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  1. lst715's Avatar
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    #1

    I want to know difference between "You got it" and "I got it"

    Hello sir or ma'am

    Whenever I watch American drama, I could hear "You got it" or "I got it"

    I really don't know what it is.

    Help me plz~

  2. 5jj's Avatar
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    #2

    Re: I want to know difference between "You got it" and "I got it"

    'You got it' - You understand the point that is being made.
    'I got' - I understand the point that is being made.

  3. lst715's Avatar
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    #3

    Re: I want to know difference between "You got it" and "I got it"

    Thank you for your answer.

    But, for example,

    A: Plz tell him I said hello
    B: You got it.

    In this case, I don't understand why B said you got it.
    I think "I got it" seems more appropriate in this situation....

    Am I wrong? ......T^T

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    #4

    Re: I want to know difference between "You got it" and "I got it"

    A: Plz tell him I said hello
    B: You got it.
    B means that he or she will definitely do what A has asked.

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    #5

    Re: I want to know difference between "You got it" and "I got it"

    The said expressions have other colloquial uses in AE.

    Customer to vendor: 'Can I gedda coffee and a bagel?'

    Vendor: 'You goddit' ('I'll be happy to serve you with those items').
    Punter A in restaurant: 'This meal's on me'.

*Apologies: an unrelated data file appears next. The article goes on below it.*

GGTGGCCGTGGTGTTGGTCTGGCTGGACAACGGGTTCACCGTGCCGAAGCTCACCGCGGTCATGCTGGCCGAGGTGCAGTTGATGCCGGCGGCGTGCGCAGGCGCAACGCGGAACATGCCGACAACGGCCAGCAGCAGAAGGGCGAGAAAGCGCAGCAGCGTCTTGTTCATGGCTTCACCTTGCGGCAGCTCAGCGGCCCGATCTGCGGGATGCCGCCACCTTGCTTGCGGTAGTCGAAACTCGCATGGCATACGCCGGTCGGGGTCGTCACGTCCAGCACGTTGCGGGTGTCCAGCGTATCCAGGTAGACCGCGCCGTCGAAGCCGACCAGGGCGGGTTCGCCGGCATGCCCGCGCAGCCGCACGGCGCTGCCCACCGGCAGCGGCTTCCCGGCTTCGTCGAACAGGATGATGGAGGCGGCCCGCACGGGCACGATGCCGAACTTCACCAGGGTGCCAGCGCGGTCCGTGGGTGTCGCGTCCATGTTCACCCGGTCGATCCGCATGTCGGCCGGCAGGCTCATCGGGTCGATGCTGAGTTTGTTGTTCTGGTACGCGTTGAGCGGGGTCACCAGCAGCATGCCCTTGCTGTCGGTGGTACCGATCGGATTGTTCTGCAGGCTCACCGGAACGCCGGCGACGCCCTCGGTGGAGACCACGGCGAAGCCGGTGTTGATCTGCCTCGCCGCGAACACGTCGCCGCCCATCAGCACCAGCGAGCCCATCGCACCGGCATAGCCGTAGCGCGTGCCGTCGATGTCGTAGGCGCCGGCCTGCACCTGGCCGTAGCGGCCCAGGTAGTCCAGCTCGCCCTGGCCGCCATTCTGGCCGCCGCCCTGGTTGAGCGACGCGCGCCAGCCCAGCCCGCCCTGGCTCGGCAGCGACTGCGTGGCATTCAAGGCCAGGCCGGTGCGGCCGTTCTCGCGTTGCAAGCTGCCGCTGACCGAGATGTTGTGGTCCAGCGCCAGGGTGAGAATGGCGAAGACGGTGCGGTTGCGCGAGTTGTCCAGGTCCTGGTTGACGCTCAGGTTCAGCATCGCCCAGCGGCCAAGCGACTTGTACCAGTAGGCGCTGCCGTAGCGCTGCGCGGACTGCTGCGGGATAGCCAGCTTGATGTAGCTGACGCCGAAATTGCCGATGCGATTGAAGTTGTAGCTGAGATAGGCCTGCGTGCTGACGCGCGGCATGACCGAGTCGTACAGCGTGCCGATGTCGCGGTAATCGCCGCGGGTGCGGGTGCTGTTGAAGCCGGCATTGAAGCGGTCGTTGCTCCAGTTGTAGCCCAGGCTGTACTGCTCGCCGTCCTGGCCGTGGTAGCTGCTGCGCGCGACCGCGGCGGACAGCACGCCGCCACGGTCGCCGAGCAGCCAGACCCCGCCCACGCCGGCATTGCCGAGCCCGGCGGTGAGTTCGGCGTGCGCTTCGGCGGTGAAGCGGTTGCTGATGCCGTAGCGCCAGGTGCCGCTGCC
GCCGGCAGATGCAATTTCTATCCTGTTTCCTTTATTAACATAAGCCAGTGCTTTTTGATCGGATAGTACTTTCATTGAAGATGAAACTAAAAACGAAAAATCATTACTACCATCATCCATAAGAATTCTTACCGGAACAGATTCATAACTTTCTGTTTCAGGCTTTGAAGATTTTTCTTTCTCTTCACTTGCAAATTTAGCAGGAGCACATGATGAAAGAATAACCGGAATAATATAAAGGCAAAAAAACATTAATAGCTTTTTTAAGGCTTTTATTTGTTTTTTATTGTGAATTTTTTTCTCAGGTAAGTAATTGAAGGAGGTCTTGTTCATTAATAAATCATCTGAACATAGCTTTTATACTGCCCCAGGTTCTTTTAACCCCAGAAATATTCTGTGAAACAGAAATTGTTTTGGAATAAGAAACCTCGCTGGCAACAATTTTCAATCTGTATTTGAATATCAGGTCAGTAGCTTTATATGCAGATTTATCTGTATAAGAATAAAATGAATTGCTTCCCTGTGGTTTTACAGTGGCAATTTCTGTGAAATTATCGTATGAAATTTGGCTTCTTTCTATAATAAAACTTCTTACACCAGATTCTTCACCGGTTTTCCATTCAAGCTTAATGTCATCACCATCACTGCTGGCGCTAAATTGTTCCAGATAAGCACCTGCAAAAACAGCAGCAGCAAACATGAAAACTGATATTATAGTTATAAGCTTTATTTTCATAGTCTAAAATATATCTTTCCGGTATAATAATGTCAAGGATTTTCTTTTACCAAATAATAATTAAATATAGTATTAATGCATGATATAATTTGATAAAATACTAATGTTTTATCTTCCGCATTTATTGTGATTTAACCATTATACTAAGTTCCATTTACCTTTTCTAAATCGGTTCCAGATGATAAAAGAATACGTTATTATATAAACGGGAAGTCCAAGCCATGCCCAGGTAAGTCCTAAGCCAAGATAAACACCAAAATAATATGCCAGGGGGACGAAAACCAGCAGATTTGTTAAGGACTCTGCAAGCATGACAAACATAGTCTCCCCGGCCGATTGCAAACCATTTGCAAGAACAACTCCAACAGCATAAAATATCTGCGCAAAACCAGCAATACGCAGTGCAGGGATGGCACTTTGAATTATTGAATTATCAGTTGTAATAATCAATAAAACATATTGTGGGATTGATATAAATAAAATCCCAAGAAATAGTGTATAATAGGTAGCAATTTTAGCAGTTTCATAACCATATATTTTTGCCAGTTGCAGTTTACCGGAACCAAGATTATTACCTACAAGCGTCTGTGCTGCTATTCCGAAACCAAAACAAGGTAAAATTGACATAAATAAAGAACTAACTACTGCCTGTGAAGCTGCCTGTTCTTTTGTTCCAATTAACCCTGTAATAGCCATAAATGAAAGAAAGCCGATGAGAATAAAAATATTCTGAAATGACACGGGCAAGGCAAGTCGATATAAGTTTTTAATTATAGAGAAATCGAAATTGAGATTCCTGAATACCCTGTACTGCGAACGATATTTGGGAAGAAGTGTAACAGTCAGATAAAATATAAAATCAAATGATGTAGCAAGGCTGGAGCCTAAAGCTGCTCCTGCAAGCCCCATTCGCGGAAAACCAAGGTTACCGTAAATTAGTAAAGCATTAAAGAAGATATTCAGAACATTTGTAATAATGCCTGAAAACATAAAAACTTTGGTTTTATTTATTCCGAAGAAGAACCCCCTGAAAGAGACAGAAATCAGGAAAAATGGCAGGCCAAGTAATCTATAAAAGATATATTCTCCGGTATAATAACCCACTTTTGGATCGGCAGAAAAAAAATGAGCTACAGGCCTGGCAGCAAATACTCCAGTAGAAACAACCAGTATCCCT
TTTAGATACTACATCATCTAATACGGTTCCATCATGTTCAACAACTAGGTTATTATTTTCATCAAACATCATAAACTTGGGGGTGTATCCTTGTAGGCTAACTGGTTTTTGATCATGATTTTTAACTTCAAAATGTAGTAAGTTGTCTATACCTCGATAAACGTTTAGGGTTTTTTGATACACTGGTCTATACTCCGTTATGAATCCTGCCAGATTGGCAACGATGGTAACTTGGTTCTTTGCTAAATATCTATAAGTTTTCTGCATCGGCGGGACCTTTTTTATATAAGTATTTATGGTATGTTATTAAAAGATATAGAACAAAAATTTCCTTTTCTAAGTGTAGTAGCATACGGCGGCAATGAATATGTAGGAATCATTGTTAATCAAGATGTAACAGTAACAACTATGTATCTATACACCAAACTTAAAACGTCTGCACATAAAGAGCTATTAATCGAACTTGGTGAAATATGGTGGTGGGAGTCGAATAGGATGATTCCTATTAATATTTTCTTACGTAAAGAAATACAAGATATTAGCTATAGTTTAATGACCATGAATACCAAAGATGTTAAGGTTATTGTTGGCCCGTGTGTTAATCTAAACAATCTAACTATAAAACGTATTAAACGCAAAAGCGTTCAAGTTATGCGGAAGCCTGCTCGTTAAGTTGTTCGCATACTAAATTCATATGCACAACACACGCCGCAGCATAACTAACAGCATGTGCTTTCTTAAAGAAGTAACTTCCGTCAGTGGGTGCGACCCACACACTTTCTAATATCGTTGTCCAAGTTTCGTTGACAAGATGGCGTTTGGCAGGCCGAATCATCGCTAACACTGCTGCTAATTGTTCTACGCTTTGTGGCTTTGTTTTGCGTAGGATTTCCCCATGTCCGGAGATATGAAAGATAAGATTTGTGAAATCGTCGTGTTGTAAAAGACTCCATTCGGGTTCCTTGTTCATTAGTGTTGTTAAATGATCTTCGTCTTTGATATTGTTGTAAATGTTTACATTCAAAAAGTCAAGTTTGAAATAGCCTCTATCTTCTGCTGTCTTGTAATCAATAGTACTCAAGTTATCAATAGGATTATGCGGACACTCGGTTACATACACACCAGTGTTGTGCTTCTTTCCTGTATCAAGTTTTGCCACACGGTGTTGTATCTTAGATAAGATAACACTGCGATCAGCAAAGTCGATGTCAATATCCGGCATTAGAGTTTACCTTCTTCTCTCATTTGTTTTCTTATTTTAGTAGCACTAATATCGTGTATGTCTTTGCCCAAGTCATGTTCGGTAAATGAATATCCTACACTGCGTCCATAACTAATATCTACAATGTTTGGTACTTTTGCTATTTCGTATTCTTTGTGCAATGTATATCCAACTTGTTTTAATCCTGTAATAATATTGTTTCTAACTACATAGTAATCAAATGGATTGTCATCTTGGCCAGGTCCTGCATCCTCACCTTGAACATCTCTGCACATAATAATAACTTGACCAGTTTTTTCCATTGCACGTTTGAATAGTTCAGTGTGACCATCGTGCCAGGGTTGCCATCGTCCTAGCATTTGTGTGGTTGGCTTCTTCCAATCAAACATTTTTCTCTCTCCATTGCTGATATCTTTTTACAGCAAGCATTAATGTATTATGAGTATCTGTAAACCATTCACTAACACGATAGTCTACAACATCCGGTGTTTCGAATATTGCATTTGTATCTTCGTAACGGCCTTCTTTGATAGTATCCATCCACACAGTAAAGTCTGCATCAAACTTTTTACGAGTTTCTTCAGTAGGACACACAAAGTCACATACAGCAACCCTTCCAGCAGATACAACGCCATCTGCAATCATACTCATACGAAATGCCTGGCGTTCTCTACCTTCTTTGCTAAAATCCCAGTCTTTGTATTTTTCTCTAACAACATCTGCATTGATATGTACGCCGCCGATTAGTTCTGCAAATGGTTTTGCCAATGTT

Punter B: 'Nah - I goddit' ('I insist on paying the check [BE bill]').
    When our American contributors get up, they'll no doubt have more to say.

    Rover

  4. lst715's Avatar
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    #6

    Re: I want to know difference between "You got it" and "I got it"

    Wow, thank you so much.

    Now I slightly understand this.

    It is always difficult for me to fully understand colloquial English.

    Again, thanks a lot

  5. BobK's Avatar
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    #7

    Re: I want to know difference between "You got it" and "I got it"

    You could look on it like this:

    A: [Do me a favor* - ] tell him I said hello
    B: You [have] got it.

    As others have said, the 'it' is the doing of the thing requested.

    *I've omitted the u, because this idiom is not widely used in Br Eng (yet). 'I got it', in Br Eng, usually has the meaning 5jj gave - with 'it' meaning the thing understood rather than the thing requested. (Language-watchers may be interested to know that this usage was, in my childhood, decried as an Americanism. As they say in America (and increasingly here too) 'What goes around comes around'!.)

    b

  6. Barb_D's Avatar
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    #8

    Re: I want to know difference between "You got it" and "I got it"

    You guys seem to have it all covered.

    "Your wish will be fulfilled" -- whether it's for a bagel, to convey a greeting, or whatever else was asked for.
    I'm not a teacher, but I write for a living. Please don't ask me about 2nd conditionals, but I'm a safe bet for what reads well in (American) English.

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    #9

    Re: I want to know difference between "You got it" and "I got it"

    would you please tell me the meaning of made here.

    Here its meaning is not carried out.


    Quote Originally Posted by fivejedjon View Post
    'You got it' - You understand the point that is being made.
    'I got' - I understand the point that is being made.

  7. BobK's Avatar
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    #10

    Re: I want to know difference between "You got it" and "I got it"

    'Make a point' v - enunciate or write an item of information or argument.

    (The point I am making here is that this sort of stuff is available in any dictionary. )

    b

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